Grace Amongst the Wreckage.

Via Jenn Grosso
on Apr 9, 2013
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“You cannot find peace by avoiding life.” ~ Virginia Woolf

I find myself contemplating on grace these days, what it means to live life gracefully, to tackle our life’s challenges with grace. I’m interpreting grace as being in contact with the inner part of us that knows peace and vulnerability. Grace as I see it is being in touch with universal love and with our minds firmly rooted in living in the moment, the complete opposite of living through our egos.

To have grace or this peace that is alluded to, doesn’t mean that we don’t have conflict or challenges. It’s quite the opposite really. Conflict will always arise whether it is from inside of us or on the outside. To live with grace is to embrace life’s ups and downs and to be fully present in experiencing the whole scale of emotions but to know that these do not define us.

I think we can all agree that this is one of those “easier said than done” deals.

I do not at all understand the mystery of grace—only that it meets us where we are but does not leave us where it found us. ~ Anne Lamott

As I reflect on how I deal with difficult situations or emotions, grace isn’t one of the words I would consistently use to describe my coping skills. Sometimes in the midst of a shit show kind of a day, I think to myself, “Damn girl, you’re a mess.” Anxiety and fear can paralyze and bring out the worst in us, let’s just say it isn’t pretty. It’s when we identify with our worries and fears that they begin to have power over us, that the ego steps in and morphs our perception. Here we can forget about what we do have, all that we can be grateful for, and instead focus on all that is lacking in ourselves and our lives.

“I must not fear. Fear is the mind-killer. Fear is the little-death that brings total obliteration. I will face my fear. I will permit it to pass over me and through me.” ~ Frank Herbert

Photo: Pinterest
Photo: Pinterest

However, the beautiful thing about grace is that even when we fail (sometimes miserably) we can pick ourselves up and try again. We have the opportunity to try again every day; every waking moment presents us with a chance to practice living more gracefully.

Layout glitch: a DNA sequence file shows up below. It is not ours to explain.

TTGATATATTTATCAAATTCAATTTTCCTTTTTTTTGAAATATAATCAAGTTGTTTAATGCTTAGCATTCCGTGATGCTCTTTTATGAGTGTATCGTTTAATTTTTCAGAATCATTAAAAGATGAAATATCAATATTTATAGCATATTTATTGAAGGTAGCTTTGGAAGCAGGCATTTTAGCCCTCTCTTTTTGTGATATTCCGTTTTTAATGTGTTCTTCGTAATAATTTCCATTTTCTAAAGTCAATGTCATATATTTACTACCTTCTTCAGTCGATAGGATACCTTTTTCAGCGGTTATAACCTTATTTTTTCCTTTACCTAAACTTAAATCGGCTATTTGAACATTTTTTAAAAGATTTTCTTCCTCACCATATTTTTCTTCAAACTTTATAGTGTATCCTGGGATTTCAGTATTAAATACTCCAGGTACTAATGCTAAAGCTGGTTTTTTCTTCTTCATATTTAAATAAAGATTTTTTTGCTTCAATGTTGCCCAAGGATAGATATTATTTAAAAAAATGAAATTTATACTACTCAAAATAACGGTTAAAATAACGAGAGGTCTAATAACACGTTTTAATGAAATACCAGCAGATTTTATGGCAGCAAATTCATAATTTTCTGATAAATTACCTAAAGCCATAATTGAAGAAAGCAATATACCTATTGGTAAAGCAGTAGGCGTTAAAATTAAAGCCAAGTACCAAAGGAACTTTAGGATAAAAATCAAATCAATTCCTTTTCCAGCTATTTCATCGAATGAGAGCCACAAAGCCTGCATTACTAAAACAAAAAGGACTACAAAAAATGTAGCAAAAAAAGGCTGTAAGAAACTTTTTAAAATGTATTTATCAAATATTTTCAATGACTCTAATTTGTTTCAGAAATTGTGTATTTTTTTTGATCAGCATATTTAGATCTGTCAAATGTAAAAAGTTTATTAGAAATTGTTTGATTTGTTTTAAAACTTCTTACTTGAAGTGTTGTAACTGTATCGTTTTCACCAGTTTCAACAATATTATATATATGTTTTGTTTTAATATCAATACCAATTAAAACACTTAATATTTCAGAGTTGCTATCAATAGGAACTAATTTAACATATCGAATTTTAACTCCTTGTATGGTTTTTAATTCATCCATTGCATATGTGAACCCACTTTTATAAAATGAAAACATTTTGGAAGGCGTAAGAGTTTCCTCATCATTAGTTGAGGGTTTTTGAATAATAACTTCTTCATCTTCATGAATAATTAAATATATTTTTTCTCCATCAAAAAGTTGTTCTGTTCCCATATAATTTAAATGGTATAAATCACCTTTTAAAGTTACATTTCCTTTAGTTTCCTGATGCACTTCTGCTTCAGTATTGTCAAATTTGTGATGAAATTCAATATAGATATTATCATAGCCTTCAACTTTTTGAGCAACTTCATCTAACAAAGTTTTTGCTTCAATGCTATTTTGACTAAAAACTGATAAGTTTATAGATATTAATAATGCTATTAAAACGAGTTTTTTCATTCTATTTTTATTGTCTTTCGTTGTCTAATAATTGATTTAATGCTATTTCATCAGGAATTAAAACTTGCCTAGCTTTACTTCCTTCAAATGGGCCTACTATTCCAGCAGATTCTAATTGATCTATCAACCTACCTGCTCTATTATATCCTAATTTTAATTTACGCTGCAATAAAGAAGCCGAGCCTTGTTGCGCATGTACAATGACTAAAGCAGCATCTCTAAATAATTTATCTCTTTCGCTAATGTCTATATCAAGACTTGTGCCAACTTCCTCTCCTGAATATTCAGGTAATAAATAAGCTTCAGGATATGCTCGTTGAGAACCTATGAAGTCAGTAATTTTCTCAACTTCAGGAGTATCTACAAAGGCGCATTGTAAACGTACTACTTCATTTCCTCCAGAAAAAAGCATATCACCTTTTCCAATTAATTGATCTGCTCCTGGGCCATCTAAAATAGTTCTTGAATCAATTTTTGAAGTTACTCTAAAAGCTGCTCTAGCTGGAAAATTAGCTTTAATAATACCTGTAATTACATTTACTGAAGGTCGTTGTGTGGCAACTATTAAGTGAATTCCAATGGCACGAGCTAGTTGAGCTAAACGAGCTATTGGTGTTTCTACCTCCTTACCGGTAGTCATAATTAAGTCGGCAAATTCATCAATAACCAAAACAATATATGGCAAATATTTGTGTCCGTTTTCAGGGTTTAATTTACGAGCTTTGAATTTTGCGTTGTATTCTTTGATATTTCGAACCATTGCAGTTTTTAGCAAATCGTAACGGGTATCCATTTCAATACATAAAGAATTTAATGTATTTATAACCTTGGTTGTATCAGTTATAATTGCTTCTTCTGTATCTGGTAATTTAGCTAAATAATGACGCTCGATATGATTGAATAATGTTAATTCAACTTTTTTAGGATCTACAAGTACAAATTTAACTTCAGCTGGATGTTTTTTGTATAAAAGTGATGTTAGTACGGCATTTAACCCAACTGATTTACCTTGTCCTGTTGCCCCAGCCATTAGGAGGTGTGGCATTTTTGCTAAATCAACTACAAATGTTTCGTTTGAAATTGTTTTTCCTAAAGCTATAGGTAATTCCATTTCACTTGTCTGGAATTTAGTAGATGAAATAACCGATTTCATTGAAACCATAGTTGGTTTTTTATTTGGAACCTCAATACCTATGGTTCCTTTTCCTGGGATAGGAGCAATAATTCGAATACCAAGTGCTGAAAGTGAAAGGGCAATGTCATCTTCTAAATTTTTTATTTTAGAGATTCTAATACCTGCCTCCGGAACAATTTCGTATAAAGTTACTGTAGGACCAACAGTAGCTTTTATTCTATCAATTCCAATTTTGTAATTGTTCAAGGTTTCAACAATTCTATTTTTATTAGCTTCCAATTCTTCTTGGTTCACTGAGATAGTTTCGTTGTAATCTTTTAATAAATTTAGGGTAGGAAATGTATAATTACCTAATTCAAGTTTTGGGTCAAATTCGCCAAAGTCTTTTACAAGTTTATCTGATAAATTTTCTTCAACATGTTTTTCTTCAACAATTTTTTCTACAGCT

There are helpers on the road to living with more grace; they are the practices that allow us to come in touch with ourselves, the ones that chip away at the ego. Whether it be hitting the yoga mat, a meditation practice, a hobby we enjoy doing or any creative outlet. Entering this sacred time for oneself helps to push away all the thoughts and feelings that don’t serve or benefit us. Here I try to the best of my abilities to release what hinders my contact with peace and grace. Carrying this into the rest of my day and hopefully into the more challenging times. And here lies the true practice. Staying connected to grace instead of freaking out. Sometimes I’m successful and sometimes it’s a total shit show.

I try and try again.

When we’re at our worst, faltering and failing completely, when it’s easier to come down on ourselves, those are the moments that we need to show ourselves more than ever that love and compassion. The whole breaking down part can be part of grace, that’s us being vulnerable. The turning point is the choice we have between letting this overpower us or picking up the pieces and choosing to love ourselves instead, to step away from our ego and show ourselves compassion while smiling at the fleeting nature of it all. That’s grace.

“To love yourself right now, just as you are, is to give yourself heaven. Don’t wait until you die. If you wait, you die now. If you love, you live now.” ~ Alan Cohen

Photo: Facebook
Photo: Facebook

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Ed: Kate Bartolotta